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The British people have voted to leave the European Union, and my right hon. Friend the Prime Minister has made it clear that their will must be respected and delivered. We are now preparing for a negotiated exit from the EU, which will involve close engagement with all the devolved Administrations to ensure that the interests of all parts of the United Kingdom are protected and advanced.
Structural funding for Wales is guaranteed until 2020. Given the substantial budgetary savings that will be made after British withdrawal from the EU, can my right hon. Friend confirm that his office will make every effort to ensure that the current level of funding will continue until at least that date?
The Government have a strong record in guaranteeing funds for Wales, most notably the Barnett floor, which was ignored for 13 years by Labour. That demonstrates that we will work hard in prioritising the areas of the UK that rightly need and deserve support.
The hon. Lady raises an important question. Within a week of the Brexit referendum I met a number of business leaders in Cardiff and last week I met a number of business leaders in north Wales. I was struck by their pragmatism and approach—the positivity they were showing. One of the most positive quotes was that entrepreneurs “thrive on change.” They recognise that we are not turning our backs on Europe, but opening up new markets across the globe.
My hon. Friend makes an important point and allows me to underline once again the positive financial commitments this Government have made to Wales. In addition to the 115% funding for the Barnett floor that we have introduced, there is a £2.8 billion investment in electrification and £500 million for a city deal, on top of a range of other projects—UK taxpayers’ money being invested in Wales on top of the Barnett consequentials.
Given that Wales will no longer receive funding through the European regional development fund, which is allocated on objective needs-based criteria, and that Holtham saw the Barnett floor as a temporary transition measure, what consideration is the Secretary of State giving to developing a clearly needs-based formula for allocating funding to Wales?
There were many campaigns for a Barnett floor but it was only this Government who delivered on that. On European funds, we have not yet concluded our negotiating position, but simply replacing what are currently EU funds with another source from Westminster misses the point: the EU referendum sent out a number of messages, and those areas that receive most EU funds were the areas, sadly, that voted most strongly to leave the EU. We need to look at models of regional aid in a different way.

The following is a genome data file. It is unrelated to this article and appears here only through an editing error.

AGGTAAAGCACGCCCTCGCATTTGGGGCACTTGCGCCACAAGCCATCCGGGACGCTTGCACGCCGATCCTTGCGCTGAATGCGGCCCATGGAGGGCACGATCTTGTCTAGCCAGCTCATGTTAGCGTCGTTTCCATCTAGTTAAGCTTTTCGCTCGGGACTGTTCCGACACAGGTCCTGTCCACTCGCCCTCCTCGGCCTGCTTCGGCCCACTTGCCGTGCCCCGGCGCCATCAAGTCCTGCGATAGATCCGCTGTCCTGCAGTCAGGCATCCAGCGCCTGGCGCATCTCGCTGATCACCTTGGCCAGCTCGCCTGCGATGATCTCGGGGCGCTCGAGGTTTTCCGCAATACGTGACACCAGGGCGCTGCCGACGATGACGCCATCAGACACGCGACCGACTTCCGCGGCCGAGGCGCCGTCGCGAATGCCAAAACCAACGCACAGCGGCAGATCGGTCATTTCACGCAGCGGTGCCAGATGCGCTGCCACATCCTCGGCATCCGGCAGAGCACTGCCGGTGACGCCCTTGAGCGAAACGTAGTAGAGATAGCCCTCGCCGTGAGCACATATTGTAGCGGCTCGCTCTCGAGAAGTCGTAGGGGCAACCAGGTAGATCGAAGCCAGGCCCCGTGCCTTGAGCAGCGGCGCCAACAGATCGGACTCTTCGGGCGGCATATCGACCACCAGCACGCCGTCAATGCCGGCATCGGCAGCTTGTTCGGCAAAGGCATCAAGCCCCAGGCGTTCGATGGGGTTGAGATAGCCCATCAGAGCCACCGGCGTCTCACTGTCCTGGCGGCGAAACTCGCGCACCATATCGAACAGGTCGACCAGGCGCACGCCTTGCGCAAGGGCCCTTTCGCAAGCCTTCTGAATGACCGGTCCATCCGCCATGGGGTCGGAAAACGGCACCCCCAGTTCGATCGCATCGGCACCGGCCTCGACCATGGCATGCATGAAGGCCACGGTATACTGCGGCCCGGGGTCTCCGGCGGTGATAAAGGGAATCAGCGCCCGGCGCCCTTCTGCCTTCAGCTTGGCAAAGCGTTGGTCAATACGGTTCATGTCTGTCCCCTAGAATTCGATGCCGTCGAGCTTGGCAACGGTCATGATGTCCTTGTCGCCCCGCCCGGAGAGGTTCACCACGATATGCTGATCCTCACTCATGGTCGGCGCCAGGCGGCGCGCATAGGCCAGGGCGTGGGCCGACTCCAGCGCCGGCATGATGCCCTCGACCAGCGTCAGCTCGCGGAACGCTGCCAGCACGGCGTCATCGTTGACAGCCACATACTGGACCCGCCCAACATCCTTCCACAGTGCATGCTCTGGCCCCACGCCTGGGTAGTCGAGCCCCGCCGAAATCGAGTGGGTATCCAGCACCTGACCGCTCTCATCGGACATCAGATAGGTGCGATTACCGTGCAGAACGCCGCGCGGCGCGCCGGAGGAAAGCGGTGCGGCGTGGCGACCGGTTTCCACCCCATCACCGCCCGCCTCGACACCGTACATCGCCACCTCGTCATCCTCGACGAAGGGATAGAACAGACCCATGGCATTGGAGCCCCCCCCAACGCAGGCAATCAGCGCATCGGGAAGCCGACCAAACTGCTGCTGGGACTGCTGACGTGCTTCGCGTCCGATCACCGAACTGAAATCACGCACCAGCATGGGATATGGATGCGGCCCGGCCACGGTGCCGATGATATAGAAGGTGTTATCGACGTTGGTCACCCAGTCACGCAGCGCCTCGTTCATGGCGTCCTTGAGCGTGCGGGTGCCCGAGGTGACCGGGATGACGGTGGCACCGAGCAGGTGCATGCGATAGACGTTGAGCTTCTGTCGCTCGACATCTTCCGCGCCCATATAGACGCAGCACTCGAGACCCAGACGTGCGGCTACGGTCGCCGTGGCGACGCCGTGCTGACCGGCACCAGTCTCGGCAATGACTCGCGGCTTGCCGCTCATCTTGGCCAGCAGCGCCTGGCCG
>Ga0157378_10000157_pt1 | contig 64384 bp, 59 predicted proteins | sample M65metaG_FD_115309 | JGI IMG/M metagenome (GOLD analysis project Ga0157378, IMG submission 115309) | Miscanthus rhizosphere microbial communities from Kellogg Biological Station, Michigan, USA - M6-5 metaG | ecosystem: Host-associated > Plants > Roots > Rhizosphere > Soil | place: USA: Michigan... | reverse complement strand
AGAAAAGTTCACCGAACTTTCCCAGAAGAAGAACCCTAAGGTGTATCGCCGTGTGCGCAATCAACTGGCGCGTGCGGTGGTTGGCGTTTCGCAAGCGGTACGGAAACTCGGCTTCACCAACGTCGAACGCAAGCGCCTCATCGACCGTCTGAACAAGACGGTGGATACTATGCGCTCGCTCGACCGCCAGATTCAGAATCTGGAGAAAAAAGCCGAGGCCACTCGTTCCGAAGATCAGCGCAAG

The debate on our future in the EU was very badly informed. Will the Secretary of State convene an independent inquiry to identify, quantify and publish the losses, and indeed any benefits, to Wales from leaving the EU and the steps he can take, within his powers, to safeguard our national interest?
A European Union unit is being set up in Whitehall, which will consider all the implications for my right hon. Friend the next Prime Minister in order to form judgments and direct Government policy, but we must recognise that if any country can make a success of leaving the EU it is the United Kingdom, with its proud history as a global trading nation.
I did ask about the Secretary of State’s Department. Anyway, I am concerned about the loss of common agricultural policy and convergence funding, and of research moneys to universities, and about the lost opportunities for young people to live, work and study abroad. But also, being Welsh and European, I feel the closing of our horizons towards a parochial little Britainism. What more can he do to ensure the future of our Welsh cultural London bypass to the rest of our continent?
I am disappointed by the hon. Gentleman’s question. He will understand that I have a close working relationship with the Welsh Government and with the First Minister in particular. What is in Wales’s interest is in the United Kingdom’s interest, and I am determined to do everything possible to maintain that positive relationship as we negotiate to leave the European Union.
The Secretary of State’s answers have been predictably vacuous and ambiguous. I want to give him a chance to boost his promotion hopes today by flouting all parliamentary traditions and giving a straight answer. Brexit is perilous to Wales, especially to the steel industry. There will be an immediate loss of £600 million, and there could be further losses later. The simple question—a one-word answer will do—is this: will he guarantee that under Brexit Wales will not lose any of the funding that it has now?
I can guarantee that Wales will get its fair share, through the Barnett floor and all the other means that I have highlighted. My party can give certainty of leadership with a strong visionary negotiating stance as we approach our departure from the European Union. It is quite obvious that we cannot have that certainty of leadership from the Labour party.